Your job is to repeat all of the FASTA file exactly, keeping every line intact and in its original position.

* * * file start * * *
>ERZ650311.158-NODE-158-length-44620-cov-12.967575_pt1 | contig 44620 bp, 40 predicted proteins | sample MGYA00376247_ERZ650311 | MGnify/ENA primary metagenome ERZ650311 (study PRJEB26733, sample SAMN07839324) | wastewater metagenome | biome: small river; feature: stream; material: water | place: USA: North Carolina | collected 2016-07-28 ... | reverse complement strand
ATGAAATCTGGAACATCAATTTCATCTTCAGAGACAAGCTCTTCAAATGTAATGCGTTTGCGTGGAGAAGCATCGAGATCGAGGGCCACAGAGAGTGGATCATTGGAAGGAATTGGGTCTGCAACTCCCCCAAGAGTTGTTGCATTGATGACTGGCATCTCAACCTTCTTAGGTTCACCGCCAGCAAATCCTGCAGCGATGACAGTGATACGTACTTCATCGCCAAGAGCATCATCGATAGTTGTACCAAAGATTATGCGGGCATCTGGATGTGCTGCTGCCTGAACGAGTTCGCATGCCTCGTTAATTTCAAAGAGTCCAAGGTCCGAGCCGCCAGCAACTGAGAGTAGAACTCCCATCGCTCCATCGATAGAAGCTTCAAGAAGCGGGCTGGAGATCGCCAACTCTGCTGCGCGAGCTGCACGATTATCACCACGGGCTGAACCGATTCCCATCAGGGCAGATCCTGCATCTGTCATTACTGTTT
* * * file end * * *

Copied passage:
>ERZ650311.158-NODE-158-length-44620-cov-12.967575_pt1 | contig 44620 bp, 40 predicted proteins | sample MGYA00376247_ERZ650311 | MGnify/ENA primary metagenome ERZ650311 (study PRJEB26733, sample SAMN07839324) | wastewater metagenome | biome: small river; feature: stream; material: water | place: USA: North Carolina | collected 2016-07-28 ... | reverse complement strand
ATGAAATCTGGAACATCAATTTCATCTTCAGAGACAAGCTCTTCAAATGTAATGCGTTTGCGTGGAGAAGCATCGAGATCGAGGGCCACAGAGAGTGGATCATTGGAAGGAATTGGGTCTGCAACTCCCCCAAGAGTTGTTGCATTGATGACTGGCATCTCAACCTTCTTAGGTTCACCGCCAGCAAATCCTGCAGCGATGACAGTGATACGTACTTCATCGCCAAGAGCATCATCGATAGTTGTACCAAAGATTATGCGGGCATCTGGATGTGCTGCTGCCTGAACGAGTTCGCATGCCTCGTTAATTTCAAAGAGTCCAAGGTCCGAGCCGCCAGCAACTGAGAGTAGAACTCCCATCGCTCCATCGATAGAAGCTTCAAGAAGCGGGCTGGAGATCGCCAACTCTGCTGCGCGAGCTGCACGATTATCACCACGGGCTGAACCGATTCCCATCAGGGCAGATCCTGCATCTGTCATTACTGTTT